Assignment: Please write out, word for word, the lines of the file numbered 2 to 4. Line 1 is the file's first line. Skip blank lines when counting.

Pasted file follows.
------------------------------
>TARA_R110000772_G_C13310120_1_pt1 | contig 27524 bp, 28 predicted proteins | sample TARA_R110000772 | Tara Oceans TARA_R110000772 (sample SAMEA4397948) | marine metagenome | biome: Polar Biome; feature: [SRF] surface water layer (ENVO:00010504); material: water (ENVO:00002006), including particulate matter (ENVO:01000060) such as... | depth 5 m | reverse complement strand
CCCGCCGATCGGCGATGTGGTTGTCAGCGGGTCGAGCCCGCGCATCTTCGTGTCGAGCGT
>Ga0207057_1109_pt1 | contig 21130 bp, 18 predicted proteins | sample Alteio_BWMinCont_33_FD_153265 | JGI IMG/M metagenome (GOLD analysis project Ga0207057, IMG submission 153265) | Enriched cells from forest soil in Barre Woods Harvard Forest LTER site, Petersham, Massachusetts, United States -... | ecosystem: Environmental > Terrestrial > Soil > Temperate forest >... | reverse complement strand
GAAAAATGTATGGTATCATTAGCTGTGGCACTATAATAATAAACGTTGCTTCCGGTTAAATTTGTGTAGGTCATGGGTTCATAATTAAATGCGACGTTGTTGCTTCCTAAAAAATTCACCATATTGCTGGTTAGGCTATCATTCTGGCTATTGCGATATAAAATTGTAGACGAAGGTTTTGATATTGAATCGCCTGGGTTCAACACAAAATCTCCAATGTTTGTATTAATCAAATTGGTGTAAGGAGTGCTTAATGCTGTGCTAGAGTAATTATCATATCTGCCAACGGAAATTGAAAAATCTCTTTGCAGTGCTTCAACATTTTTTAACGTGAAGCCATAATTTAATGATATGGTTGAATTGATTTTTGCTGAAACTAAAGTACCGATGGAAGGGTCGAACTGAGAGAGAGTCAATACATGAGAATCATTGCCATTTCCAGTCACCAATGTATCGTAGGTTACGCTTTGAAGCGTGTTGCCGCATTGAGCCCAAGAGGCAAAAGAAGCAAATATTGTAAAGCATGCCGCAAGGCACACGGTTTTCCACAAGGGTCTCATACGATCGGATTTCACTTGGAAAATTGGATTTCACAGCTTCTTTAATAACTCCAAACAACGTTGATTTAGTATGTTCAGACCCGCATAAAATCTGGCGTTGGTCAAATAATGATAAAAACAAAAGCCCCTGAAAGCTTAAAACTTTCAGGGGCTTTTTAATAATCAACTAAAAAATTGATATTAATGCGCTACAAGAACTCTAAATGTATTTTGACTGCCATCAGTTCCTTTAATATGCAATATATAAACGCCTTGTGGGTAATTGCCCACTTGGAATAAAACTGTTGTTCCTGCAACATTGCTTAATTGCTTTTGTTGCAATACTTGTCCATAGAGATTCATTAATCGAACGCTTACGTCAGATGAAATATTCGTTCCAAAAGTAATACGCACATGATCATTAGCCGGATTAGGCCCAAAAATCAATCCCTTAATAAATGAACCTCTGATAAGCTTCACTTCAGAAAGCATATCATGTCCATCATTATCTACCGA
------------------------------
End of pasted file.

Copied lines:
CCCGCCGATCGGCGATGTGGTTGTCAGCGGGTCGAGCCCGCGCATCTTCGTGTCGAGCGT
>Ga0207057_1109_pt1 | contig 21130 bp, 18 predicted proteins | sample Alteio_BWMinCont_33_FD_153265 | JGI IMG/M metagenome (GOLD analysis project Ga0207057, IMG submission 153265) | Enriched cells from forest soil in Barre Woods Harvard Forest LTER site, Petersham, Massachusetts, United States -... | ecosystem: Environmental > Terrestrial > Soil > Temperate forest >... | reverse complement strand
GAAAAATGTATGGTATCATTAGCTGTGGCACTATAATAATAAACGTTGCTTCCGGTTAAATTTGTGTAGGTCATGGGTTCATAATTAAATGCGACGTTGTTGCTTCCTAAAAAATTCACCATATTGCTGGTTAGGCTATCATTCTGGCTATTGCGATATAAAATTGTAGACGAAGGTTTTGATATTGAATCGCCTGGGTTCAACACAAAATCTCCAATGTTTGTATTAATCAAATTGGTGTAAGGAGTGCTTAATGCTGTGCTAGAGTAATTATCATATCTGCCAACGGAAATTGAAAAATCTCTTTGCAGTGCTTCAACATTTTTTAACGTGAAGCCATAATTTAATGATATGGTTGAATTGATTTTTGCTGAAACTAAAGTACCGATGGAAGGGTCGAACTGAGAGAGAGTCAATACATGAGAATCATTGCCATTTCCAGTCACCAATGTATCGTAGGTTACGCTTTGAAGCGTGTTGCCGCATTGAGCCCAAGAGGCAAAAGAAGCAAATATTGTAAAGCATGCCGCAAGGCACACGGTTTTCCACAAGGGTCTCATACGATCGGATTTCACTTGGAAAATTGGATTTCACAGCTTCTTTAATAACTCCAAACAACGTTGATTTAGTATGTTCAGACCCGCATAAAATCTGGCGTTGGTCAAATAATGATAAAAACAAAAGCCCCTGAAAGCTTAAAACTTTCAGGGGCTTTTTAATAATCAACTAAAAAATTGATATTAATGCGCTACAAGAACTCTAAATGTATTTTGACTGCCATCAGTTCCTTTAATATGCAATATATAAACGCCTTGTGGGTAATTGCCCACTTGGAATAAAACTGTTGTTCCTGCAACATTGCTTAATTGCTTTTGTTGCAATACTTGTCCATAGAGATTCATTAATCGAACGCTTACGTCAGATGAAATATTCGTTCCAAAAGTAATACGCACATGATCATTAGCCGGATTAGGCCCAAAAATCAATCCCTTAATAAATGAACCTCTGATAAGCTTCACTTCAGAAAGCATATCATGTCCATCATTATCTACCGA